Burr Oak Cemetery Desecration Suspects Plead Not GuiltyCHICAGO ? Four former cemetery workers pleaded not guilty on Tuesday to charges accusing them of digging up bodies at a historic suburban Chicago graveyard in order to resell the burial plots.
During a brief hearing, attorneys for the four defendants entered the pleas. All four indicated that they understood the charges against them. They are Carolyn Towns, 49, Keith Nicks, 45, and Terrence Nicks, 39 ? all from Chicago, and all in custody. The fourth defendant, Maurice Dailey, 59, of Robbins, is out on bail.
Cook County Judge Frank Castiglione scheduled their next hearing for Sept. 25.
The four face several felony charges, including desecration of human remains, conspiracy to dismember human bodies and theft. The most serious charge ? dismembering a human body ? carries a maximum sentence of 30 years in prison. Authorities have also said they made more than $300,000 reselling the plots.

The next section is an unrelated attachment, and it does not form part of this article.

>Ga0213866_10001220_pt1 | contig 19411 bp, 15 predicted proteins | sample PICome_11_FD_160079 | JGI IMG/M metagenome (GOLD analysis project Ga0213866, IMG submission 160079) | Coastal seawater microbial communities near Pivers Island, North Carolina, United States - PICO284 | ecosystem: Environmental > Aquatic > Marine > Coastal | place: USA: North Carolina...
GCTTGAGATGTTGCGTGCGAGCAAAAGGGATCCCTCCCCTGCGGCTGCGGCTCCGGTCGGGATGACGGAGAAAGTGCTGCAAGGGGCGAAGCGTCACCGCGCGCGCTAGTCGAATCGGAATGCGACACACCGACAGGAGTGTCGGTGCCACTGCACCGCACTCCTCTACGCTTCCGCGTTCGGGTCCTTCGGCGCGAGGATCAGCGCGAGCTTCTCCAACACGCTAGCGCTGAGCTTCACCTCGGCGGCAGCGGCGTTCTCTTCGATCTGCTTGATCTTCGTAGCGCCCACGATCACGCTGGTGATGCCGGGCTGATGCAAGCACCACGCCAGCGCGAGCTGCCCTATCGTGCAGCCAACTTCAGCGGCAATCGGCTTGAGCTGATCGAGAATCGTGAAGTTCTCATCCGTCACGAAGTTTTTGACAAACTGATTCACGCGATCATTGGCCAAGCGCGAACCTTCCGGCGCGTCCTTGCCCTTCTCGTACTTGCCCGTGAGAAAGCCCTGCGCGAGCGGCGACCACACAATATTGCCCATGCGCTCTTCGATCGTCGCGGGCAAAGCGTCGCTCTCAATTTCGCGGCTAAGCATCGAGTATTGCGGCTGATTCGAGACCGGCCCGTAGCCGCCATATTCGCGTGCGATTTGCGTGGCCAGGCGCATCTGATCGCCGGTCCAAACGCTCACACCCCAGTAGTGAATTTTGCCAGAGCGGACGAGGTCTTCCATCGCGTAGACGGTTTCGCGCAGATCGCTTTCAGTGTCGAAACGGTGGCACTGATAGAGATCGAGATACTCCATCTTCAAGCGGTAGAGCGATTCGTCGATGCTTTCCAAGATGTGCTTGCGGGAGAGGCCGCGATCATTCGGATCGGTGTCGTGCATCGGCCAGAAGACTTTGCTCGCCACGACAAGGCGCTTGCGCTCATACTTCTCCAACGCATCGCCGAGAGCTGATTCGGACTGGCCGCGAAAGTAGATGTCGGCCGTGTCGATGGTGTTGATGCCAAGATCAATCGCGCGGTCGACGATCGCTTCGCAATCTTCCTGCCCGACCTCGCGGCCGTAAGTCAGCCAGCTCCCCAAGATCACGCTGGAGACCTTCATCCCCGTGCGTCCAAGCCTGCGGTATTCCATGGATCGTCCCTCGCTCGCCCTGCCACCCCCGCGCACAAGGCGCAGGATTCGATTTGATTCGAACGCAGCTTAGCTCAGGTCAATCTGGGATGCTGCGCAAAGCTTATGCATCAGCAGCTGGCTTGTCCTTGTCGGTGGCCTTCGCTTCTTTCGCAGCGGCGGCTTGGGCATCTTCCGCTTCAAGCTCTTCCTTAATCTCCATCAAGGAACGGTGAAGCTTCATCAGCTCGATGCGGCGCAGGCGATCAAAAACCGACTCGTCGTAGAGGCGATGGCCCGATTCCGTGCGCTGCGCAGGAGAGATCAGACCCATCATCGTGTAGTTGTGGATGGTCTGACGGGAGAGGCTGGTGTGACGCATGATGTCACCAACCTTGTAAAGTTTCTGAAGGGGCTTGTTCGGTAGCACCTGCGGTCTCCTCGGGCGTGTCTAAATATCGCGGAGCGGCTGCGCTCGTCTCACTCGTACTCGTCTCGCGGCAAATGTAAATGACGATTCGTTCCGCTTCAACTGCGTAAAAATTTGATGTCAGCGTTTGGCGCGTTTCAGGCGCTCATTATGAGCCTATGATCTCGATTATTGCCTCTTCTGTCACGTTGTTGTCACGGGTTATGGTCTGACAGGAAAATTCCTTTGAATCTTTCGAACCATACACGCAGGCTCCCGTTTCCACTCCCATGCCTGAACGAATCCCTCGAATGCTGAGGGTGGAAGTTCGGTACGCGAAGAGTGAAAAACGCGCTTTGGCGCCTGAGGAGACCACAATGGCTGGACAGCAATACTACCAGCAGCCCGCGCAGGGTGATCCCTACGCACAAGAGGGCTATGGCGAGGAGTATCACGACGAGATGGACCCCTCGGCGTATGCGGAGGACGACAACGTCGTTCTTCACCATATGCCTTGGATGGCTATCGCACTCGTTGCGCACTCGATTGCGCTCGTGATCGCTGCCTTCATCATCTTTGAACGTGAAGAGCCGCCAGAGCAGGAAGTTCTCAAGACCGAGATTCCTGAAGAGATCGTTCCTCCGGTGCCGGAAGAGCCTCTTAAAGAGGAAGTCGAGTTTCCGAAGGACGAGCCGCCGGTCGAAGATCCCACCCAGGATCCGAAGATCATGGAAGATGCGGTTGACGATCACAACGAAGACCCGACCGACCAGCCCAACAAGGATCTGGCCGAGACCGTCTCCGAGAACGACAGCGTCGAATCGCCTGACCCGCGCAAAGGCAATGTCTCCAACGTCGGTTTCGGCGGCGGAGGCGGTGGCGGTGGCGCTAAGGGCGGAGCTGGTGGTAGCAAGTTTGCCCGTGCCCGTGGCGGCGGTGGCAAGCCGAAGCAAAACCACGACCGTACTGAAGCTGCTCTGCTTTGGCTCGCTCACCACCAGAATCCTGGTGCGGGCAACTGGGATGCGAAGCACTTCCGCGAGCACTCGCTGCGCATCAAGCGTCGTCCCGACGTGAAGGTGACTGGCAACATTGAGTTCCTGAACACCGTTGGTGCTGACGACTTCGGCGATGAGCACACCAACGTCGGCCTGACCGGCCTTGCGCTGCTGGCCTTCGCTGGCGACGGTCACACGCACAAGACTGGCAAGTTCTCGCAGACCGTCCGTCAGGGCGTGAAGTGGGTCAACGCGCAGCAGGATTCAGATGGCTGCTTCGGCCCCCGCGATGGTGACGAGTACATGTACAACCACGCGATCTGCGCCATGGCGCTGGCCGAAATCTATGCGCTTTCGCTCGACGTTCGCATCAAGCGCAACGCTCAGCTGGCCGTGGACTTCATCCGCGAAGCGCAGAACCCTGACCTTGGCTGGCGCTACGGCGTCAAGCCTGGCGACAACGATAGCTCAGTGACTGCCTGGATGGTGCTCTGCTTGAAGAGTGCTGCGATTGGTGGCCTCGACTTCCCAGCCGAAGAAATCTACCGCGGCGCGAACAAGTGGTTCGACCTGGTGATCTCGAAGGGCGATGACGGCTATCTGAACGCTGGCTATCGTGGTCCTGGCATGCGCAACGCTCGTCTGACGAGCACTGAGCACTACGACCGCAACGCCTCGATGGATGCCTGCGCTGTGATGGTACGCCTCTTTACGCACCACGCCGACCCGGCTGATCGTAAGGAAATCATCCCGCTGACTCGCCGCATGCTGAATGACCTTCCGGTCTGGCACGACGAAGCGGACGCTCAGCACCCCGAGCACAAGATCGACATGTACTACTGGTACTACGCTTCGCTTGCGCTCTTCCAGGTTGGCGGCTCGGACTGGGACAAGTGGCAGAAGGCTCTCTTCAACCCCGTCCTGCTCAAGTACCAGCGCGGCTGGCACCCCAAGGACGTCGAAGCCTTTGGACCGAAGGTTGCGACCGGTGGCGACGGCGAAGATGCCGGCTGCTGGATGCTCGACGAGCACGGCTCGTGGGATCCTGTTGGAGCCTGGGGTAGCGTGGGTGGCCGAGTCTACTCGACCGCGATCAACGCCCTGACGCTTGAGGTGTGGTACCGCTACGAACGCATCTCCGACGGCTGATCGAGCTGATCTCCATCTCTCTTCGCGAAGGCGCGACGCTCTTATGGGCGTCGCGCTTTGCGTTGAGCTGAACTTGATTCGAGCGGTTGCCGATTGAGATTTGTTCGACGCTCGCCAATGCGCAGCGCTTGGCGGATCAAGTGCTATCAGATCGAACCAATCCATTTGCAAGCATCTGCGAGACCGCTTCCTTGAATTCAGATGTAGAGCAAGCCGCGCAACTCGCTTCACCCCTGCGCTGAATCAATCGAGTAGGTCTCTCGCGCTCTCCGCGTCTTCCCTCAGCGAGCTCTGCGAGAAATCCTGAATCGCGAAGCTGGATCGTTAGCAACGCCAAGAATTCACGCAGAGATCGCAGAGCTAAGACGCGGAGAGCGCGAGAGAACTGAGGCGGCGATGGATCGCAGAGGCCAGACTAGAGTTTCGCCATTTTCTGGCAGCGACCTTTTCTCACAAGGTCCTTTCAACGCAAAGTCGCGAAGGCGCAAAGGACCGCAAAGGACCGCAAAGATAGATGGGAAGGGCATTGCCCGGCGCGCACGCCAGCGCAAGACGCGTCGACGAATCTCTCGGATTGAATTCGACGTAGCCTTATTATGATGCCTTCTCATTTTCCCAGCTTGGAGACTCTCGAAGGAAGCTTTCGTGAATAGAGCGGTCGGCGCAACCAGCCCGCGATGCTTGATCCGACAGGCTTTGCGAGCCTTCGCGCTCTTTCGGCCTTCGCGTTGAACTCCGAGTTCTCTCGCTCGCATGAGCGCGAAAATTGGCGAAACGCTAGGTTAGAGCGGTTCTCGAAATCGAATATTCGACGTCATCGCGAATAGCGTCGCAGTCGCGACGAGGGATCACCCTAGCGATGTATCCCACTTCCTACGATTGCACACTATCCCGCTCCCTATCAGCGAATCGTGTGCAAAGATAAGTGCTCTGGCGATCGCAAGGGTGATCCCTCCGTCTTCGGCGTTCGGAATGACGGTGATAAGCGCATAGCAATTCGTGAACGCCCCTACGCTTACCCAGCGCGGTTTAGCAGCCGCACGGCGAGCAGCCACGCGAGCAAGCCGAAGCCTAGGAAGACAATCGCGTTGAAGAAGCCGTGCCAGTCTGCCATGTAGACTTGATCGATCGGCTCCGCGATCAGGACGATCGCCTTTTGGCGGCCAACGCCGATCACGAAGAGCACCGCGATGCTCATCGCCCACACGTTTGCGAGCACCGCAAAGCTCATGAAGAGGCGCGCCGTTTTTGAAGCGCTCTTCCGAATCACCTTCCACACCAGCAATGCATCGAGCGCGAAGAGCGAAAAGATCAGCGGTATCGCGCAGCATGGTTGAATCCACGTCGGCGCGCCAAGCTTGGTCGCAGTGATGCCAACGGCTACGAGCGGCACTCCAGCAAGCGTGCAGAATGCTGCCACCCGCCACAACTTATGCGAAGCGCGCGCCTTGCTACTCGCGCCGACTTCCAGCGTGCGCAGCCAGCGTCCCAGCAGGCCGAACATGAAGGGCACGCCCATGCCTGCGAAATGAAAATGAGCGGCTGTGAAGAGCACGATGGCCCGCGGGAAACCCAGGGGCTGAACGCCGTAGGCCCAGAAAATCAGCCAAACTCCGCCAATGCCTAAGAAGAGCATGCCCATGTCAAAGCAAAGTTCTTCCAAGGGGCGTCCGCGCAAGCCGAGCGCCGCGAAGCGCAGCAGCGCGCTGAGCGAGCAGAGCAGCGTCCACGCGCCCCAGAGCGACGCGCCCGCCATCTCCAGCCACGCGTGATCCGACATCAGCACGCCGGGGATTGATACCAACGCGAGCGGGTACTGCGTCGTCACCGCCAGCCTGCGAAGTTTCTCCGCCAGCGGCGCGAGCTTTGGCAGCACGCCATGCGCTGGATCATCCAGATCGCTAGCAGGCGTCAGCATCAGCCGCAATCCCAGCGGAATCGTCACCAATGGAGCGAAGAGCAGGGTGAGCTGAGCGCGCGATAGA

Authorities raided Burr Oak Cemetery in Alsip, which is the resting place of civil rights-era lynching victim Emmett Till and other prominent African-Americans, in July.
The arrests made international headlines and prompted thousands of people to visit the historic black cemetery to try to determine if their loved ones were among those graves that were disturbed.
Authorities estimate that 300 graves were dug up. But they acknowledge they may never know how many graves were involved, saying that shoddy record-keeping and in some cases records that have literally disintegrated make it impossible to say exactly how many corpses were dug up or the identities of all those whose remains were moved.
Investigators found chunks of burial vaults, pieces of pine boxes that had been used as caskets decades ago, and even a skeleton wearing a suit and tie inside an empty burial vault, with no casket in sight.